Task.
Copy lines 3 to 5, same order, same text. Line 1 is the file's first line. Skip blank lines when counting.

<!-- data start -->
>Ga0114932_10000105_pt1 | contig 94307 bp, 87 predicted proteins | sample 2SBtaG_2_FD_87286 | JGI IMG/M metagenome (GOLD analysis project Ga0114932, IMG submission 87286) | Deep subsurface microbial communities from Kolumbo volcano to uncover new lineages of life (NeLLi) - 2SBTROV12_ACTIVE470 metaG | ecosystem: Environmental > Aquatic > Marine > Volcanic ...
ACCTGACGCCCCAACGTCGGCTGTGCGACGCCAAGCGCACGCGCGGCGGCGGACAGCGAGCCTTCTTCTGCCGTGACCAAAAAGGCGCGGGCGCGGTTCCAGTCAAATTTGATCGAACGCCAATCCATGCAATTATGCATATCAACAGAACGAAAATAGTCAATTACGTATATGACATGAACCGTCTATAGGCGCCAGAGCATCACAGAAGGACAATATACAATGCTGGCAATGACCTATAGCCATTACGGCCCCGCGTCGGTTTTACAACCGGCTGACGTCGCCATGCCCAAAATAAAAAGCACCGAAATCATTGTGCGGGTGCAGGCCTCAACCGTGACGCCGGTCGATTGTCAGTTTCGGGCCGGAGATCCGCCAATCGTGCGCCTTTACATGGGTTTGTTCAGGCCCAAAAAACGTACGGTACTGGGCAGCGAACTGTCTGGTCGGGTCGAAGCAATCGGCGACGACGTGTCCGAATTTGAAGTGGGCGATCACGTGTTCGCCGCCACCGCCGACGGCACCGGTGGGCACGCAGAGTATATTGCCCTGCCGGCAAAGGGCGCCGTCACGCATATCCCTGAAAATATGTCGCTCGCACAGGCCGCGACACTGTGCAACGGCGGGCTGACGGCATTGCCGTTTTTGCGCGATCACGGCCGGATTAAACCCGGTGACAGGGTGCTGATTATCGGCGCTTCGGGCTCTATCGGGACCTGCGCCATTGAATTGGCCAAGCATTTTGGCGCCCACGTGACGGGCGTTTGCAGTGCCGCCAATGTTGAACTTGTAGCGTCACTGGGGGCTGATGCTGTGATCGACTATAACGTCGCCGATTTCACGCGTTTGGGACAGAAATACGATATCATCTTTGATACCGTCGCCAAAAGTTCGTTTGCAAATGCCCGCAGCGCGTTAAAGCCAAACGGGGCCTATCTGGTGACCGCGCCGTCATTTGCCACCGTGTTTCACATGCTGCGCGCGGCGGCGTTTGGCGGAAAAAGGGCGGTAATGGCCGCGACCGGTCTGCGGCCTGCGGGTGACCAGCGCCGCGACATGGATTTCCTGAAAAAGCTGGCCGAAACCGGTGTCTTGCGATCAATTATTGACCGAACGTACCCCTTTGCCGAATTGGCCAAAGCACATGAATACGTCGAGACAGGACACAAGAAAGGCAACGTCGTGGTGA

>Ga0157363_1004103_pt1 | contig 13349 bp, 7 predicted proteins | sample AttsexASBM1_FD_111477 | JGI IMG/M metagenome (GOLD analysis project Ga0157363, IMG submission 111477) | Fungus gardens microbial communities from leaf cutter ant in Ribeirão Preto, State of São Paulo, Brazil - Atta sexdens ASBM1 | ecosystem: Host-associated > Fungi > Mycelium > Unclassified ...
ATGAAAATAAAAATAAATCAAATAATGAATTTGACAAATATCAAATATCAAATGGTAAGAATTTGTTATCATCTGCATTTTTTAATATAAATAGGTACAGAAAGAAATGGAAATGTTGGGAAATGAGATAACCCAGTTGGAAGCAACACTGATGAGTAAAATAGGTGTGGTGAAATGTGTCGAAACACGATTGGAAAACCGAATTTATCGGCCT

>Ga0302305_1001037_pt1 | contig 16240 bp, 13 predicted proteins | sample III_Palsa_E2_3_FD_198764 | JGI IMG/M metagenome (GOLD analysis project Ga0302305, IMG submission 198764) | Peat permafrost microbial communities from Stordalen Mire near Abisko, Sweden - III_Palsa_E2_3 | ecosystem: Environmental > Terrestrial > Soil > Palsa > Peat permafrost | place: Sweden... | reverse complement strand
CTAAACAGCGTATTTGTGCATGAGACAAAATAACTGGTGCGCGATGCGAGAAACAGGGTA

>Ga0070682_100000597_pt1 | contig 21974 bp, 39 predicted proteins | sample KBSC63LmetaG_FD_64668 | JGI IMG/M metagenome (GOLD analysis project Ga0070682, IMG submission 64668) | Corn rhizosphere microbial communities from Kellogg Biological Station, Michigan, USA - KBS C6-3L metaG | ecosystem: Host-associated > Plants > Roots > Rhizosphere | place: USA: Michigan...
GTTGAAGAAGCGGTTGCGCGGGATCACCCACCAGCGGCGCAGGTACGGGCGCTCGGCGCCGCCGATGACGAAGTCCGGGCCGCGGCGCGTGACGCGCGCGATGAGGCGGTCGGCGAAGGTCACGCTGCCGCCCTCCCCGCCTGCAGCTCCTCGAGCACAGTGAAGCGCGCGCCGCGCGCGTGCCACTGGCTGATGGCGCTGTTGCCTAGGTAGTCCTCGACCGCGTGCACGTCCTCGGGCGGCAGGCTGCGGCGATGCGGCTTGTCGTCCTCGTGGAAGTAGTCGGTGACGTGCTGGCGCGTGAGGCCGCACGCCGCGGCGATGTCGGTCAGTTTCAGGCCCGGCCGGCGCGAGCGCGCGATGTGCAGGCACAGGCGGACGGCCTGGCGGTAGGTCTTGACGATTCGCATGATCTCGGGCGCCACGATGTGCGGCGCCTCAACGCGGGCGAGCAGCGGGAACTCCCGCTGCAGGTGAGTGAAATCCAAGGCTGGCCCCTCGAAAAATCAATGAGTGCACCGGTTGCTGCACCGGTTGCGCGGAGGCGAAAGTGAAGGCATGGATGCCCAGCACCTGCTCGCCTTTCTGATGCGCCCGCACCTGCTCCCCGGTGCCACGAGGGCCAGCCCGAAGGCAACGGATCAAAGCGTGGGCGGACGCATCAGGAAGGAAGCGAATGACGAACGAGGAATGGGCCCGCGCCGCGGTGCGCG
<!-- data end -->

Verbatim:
>Ga0157363_1004103_pt1 | contig 13349 bp, 7 predicted proteins | sample AttsexASBM1_FD_111477 | JGI IMG/M metagenome (GOLD analysis project Ga0157363, IMG submission 111477) | Fungus gardens microbial communities from leaf cutter ant in Ribeirão Preto, State of São Paulo, Brazil - Atta sexdens ASBM1 | ecosystem: Host-associated > Fungi > Mycelium > Unclassified ...
ATGAAAATAAAAATAAATCAAATAATGAATTTGACAAATATCAAATATCAAATGGTAAGAATTTGTTATCATCTGCATTTTTTAATATAAATAGGTACAGAAAGAAATGGAAATGTTGGGAAATGAGATAACCCAGTTGGAAGCAACACTGATGAGTAAAATAGGTGTGGTGAAATGTGTCGAAACACGATTGGAAAACCGAATTTATCGGCCT

>Ga0302305_1001037_pt1 | contig 16240 bp, 13 predicted proteins | sample III_Palsa_E2_3_FD_198764 | JGI IMG/M metagenome (GOLD analysis project Ga0302305, IMG submission 198764) | Peat permafrost microbial communities from Stordalen Mire near Abisko, Sweden - III_Palsa_E2_3 | ecosystem: Environmental > Terrestrial > Soil > Palsa > Peat permafrost | place: Sweden... | reverse complement strand